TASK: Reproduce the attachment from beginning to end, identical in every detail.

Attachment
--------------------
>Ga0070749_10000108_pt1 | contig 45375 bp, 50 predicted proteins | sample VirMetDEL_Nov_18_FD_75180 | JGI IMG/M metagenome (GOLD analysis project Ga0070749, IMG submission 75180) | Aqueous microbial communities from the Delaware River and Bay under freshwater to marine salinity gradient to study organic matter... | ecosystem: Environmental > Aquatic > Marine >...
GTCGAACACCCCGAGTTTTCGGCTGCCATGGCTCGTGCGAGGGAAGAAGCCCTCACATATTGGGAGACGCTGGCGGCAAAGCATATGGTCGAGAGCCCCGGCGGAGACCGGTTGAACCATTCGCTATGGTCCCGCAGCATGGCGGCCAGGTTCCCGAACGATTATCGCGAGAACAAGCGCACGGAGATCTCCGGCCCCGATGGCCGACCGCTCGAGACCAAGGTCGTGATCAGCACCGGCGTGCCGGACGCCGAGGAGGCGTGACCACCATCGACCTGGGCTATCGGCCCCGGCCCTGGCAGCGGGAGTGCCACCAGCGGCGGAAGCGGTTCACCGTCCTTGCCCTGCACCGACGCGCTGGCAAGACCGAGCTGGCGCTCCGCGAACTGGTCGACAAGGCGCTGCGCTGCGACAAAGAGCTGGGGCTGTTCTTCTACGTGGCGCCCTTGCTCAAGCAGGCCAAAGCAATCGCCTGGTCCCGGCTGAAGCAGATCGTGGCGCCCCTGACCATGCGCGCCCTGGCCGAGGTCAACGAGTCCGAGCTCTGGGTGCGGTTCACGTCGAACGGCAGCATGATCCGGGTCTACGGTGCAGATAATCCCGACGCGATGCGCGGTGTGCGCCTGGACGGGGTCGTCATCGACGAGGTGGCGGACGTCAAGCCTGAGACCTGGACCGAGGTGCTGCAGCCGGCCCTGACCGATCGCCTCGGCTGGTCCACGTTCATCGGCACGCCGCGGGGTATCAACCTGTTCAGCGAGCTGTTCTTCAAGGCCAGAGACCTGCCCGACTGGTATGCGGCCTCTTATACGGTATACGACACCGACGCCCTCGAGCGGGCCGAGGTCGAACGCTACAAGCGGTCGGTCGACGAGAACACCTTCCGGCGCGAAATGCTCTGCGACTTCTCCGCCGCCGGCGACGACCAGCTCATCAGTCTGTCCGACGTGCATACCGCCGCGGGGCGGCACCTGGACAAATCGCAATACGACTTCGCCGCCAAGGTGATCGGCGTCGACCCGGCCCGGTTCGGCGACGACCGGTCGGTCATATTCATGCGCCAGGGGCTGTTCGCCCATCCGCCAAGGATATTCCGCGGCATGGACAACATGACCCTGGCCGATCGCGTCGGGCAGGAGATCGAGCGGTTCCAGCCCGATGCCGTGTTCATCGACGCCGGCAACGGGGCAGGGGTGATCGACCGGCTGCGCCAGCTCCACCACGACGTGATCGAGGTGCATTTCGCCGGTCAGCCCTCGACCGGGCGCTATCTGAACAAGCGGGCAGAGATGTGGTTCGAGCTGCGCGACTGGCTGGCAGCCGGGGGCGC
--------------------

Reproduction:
>Ga0070749_10000108_pt1 | contig 45375 bp, 50 predicted proteins | sample VirMetDEL_Nov_18_FD_75180 | JGI IMG/M metagenome (GOLD analysis project Ga0070749, IMG submission 75180) | Aqueous microbial communities from the Delaware River and Bay under freshwater to marine salinity gradient to study organic matter... | ecosystem: Environmental > Aquatic > Marine >...
GTCGAACACCCCGAGTTTTCGGCTGCCATGGCTCGTGCGAGGGAAGAAGCCCTCACATATTGGGAGACGCTGGCGGCAAAGCATATGGTCGAGAGCCCCGGCGGAGACCGGTTGAACCATTCGCTATGGTCCCGCAGCATGGCGGCCAGGTTCCCGAACGATTATCGCGAGAACAAGCGCACGGAGATCTCCGGCCCCGATGGCCGACCGCTCGAGACCAAGGTCGTGATCAGCACCGGCGTGCCGGACGCCGAGGAGGCGTGACCACCATCGACCTGGGCTATCGGCCCCGGCCCTGGCAGCGGGAGTGCCACCAGCGGCGGAAGCGGTTCACCGTCCTTGCCCTGCACCGACGCGCTGGCAAGACCGAGCTGGCGCTCCGCGAACTGGTCGACAAGGCGCTGCGCTGCGACAAAGAGCTGGGGCTGTTCTTCTACGTGGCGCCCTTGCTCAAGCAGGCCAAAGCAATCGCCTGGTCCCGGCTGAAGCAGATCGTGGCGCCCCTGACCATGCGCGCCCTGGCCGAGGTCAACGAGTCCGAGCTCTGGGTGCGGTTCACGTCGAACGGCAGCATGATCCGGGTCTACGGTGCAGATAATCCCGACGCGATGCGCGGTGTGCGCCTGGACGGGGTCGTCATCGACGAGGTGGCGGACGTCAAGCCTGAGACCTGGACCGAGGTGCTGCAGCCGGCCCTGACCGATCGCCTCGGCTGGTCCACGTTCATCGGCACGCCGCGGGGTATCAACCTGTTCAGCGAGCTGTTCTTCAAGGCCAGAGACCTGCCCGACTGGTATGCGGCCTCTTATACGGTATACGACACCGACGCCCTCGAGCGGGCCGAGGTCGAACGCTACAAGCGGTCGGTCGACGAGAACACCTTCCGGCGCGAAATGCTCTGCGACTTCTCCGCCGCCGGCGACGACCAGCTCATCAGTCTGTCCGACGTGCATACCGCCGCGGGGCGGCACCTGGACAAATCGCAATACGACTTCGCCGCCAAGGTGATCGGCGTCGACCCGGCCCGGTTCGGCGACGACCGGTCGGTCATATTCATGCGCCAGGGGCTGTTCGCCCATCCGCCAAGGATATTCCGCGGCATGGACAACATGACCCTGGCCGATCGCGTCGGGCAGGAGATCGAGCGGTTCCAGCCCGATGCCGTGTTCATCGACGCCGGCAACGGGGCAGGGGTGATCGACCGGCTGCGCCAGCTCCACCACGACGTGATCGAGGTGCATTTCGCCGGTCAGCCCTCGACCGGGCGCTATCTGAACAAGCGGGCAGAGATGTGGTTCGAGCTGCGCGACTGGCTGGCAGCCGGGGGCGC